published: August 2012
In Sinjela, to the east of the Zambian capital Lusaka, felling of trees for charcoal making has left the land bare and farmers in the area are struggling to cope with reduced rainfall. But some, like Moses Moonga, have begun to adopt agroforestry on their farms, planting a variety of trees and shrubs that offer multiple benefits, both to the farmers and to the environment. Moses explains to Friday Phiri about the trees he has planted and the benefits they give, while extension officer Austin Chilala from the Kasisi Agricultural Training Centre, explains how agroforestry trees can improve soil fertility and provide an extra source of food, as well as poles for building.
published: June 2012
In Malawi, climate change has been marked by less reliable rainfall patterns, higher temperatures and more extreme events like floods and droughts. The Malawi Lake Basin Programme is helping farmers to cope by use of sustainable land management practices, which help to retain more water in the soil, as well as by encouraging farmers to plant drought-resistant crops. Meanwhile, the Department of Climate Change and Meteorological Services is working to provide up-to-date weather forecasts that give farmers the information they need. But further investment is needed in high tech climate monitoring equipment, and the country also needs more young scientists to train in the skills of a weather forecaster.
published: May 2012
In Malawi’s northern district of Karonga, cattle farmers have struggled to get a good price for their animals. But in 2007, work began to construct a modern abattoir in the district, with funding from the EU’s Farm Income Diversification Programme. Livestock farmers formed a committee to run the abattoir and staff from the local community were recruited, trained and employed. The abattoir follows rigorous standards and pays a fair price for animals. Local consumers are also benefitting from high quality, clean meat, available on a daily basis. Excello Zidana visits the abattoir to learn about the difference it has made to livestock farmers and their customers.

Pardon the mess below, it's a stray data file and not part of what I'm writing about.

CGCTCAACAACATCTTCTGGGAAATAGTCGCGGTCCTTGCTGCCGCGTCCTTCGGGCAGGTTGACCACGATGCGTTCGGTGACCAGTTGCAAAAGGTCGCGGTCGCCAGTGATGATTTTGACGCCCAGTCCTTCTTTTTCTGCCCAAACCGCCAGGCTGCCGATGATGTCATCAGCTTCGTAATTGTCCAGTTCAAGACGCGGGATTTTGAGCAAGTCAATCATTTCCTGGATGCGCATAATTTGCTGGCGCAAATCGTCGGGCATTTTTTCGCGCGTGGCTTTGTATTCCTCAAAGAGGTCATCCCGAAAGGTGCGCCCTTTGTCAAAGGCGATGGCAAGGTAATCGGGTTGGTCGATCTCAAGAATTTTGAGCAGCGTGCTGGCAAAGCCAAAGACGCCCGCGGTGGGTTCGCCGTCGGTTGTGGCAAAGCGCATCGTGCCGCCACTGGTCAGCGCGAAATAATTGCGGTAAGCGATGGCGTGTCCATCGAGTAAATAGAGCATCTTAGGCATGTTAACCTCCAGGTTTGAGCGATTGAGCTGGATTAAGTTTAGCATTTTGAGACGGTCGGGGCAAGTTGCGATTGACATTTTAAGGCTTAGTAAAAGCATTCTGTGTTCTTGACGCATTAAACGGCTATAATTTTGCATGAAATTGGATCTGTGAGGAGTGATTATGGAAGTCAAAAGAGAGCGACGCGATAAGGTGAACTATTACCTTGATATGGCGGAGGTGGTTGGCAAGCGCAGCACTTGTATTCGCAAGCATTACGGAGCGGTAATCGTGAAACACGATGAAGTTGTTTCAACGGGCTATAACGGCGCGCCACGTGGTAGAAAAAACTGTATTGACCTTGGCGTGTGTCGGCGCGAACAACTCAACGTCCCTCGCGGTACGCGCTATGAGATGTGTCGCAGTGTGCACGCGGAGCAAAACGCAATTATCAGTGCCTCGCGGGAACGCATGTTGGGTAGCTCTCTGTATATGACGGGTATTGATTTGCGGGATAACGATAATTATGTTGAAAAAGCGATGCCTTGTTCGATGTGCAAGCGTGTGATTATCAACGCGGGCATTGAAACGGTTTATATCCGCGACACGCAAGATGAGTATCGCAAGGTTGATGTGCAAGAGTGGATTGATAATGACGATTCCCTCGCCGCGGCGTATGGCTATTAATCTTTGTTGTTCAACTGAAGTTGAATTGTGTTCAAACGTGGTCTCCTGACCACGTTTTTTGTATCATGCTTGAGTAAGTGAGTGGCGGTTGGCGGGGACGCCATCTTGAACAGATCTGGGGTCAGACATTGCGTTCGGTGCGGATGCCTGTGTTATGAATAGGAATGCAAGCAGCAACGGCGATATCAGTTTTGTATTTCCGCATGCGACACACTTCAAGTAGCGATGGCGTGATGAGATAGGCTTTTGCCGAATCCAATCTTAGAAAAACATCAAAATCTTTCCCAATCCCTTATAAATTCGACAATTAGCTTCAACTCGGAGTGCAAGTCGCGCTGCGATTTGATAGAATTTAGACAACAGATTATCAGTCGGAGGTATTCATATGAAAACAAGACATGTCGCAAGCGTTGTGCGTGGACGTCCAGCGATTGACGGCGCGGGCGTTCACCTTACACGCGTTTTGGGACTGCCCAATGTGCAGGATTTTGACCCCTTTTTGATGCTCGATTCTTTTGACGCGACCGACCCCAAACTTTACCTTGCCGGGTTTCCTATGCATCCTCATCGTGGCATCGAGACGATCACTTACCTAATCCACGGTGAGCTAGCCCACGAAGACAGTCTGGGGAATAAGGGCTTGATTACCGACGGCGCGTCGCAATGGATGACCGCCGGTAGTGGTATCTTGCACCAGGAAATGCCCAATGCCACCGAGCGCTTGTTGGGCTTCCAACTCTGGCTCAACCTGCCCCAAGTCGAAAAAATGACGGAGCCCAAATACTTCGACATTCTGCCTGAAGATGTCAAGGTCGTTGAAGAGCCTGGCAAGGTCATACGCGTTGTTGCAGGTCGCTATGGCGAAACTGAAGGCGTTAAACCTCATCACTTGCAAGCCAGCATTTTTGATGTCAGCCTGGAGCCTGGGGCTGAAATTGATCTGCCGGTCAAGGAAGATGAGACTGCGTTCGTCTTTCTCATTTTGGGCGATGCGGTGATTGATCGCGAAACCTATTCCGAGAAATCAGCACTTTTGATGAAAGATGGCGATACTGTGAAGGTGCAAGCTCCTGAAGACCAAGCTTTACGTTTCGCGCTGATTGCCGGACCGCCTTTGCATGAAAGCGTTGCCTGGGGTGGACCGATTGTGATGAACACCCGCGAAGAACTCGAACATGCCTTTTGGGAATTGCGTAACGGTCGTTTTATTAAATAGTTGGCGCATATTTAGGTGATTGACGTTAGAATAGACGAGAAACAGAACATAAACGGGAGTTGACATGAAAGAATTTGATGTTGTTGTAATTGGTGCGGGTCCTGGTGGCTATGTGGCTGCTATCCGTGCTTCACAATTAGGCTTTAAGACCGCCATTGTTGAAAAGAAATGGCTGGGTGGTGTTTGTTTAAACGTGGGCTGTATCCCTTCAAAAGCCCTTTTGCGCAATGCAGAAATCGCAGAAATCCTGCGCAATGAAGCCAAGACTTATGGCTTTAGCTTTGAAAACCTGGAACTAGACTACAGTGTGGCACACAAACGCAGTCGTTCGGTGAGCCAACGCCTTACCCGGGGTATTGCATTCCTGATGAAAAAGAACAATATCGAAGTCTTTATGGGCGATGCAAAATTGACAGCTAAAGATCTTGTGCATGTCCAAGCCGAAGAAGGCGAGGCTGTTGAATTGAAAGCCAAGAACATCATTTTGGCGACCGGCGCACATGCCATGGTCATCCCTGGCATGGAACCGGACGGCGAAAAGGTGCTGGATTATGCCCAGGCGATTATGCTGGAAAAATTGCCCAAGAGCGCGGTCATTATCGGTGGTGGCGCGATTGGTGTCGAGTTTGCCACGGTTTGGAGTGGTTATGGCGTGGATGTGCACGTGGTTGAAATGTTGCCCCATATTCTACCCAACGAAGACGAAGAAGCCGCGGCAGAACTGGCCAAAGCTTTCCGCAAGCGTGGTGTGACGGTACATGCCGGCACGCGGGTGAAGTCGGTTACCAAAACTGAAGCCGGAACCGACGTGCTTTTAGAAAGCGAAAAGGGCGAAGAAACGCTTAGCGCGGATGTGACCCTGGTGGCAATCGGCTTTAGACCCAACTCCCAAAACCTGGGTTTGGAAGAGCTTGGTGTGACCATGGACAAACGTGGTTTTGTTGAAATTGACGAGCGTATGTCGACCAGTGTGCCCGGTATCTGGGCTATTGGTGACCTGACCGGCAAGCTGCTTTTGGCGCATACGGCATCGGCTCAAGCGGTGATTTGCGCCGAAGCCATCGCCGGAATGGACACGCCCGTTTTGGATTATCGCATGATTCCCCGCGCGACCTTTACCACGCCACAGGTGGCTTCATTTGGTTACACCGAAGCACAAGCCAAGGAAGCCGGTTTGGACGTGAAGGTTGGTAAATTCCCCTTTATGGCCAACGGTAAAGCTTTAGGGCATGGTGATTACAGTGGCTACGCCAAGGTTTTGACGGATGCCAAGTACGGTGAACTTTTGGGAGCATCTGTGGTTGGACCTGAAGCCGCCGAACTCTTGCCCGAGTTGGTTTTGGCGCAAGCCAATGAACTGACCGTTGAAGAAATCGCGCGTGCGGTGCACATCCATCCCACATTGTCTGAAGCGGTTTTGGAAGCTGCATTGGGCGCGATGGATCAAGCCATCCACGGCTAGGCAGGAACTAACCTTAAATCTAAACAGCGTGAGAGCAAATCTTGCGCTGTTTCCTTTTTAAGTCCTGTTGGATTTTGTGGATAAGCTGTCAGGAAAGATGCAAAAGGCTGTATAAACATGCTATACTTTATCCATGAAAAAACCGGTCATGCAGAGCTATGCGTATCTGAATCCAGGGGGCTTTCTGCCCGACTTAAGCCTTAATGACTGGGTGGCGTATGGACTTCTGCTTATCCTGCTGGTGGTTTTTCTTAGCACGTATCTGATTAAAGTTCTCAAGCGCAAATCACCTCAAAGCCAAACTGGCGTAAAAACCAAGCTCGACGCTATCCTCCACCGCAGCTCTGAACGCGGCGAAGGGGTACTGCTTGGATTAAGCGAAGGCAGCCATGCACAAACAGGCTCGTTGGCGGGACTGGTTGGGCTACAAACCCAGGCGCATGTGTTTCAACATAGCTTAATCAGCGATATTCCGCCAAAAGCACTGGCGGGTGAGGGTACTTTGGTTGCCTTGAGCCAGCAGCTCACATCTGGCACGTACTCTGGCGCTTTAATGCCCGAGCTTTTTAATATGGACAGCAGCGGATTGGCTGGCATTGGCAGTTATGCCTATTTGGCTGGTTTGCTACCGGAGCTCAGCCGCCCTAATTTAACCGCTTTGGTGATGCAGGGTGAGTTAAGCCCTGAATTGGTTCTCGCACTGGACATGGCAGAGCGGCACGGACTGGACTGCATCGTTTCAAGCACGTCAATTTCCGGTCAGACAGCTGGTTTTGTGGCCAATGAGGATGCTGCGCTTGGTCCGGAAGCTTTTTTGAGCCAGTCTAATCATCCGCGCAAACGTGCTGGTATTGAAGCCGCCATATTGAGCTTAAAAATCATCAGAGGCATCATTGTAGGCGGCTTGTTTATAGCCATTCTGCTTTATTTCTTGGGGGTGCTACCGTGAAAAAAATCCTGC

published: March 2012
Nitrogen is an important element in creating protein, the building block for our bodies. Plants also depend on nitrogen in order to grow well. However in Africa, nitrogen concentration in farmland soils is often low and few farmers can afford to buy chemical fertiliser to address the problem. Legume plants, such as beans, soya and groundnuts, have a natural capacity to extract nitrogen from the air and convert it into a solid form that they and other plants can benefit from. So planting a legume as part of a farm’s crop rotation boosts soil fertility and reduces the need to use chemical fertiliser. Gloria Kasongo of the N2Africa project, which aims to increase planting of legumes in African farms, explains more to Excello Zidana.
published: February 2012
Millions of rural women in Africa earn small amounts of extra income for their families through petty trading. However, when it comes to technical and vocational training to run small businesses, women are often sidelined in favour of men. In Malawi, a technical training organisation, TEVETA, is offering women the chance to learn more advanced skills, including those typically associated with men, such as welding and fabrication. And the organisation has been working with a local female MP, who is passionate about improving the access of women and girls to training and microfinance. Excello Zidana reports, speaking to the MP herself and a TEVETA centre manager.
published: December 2011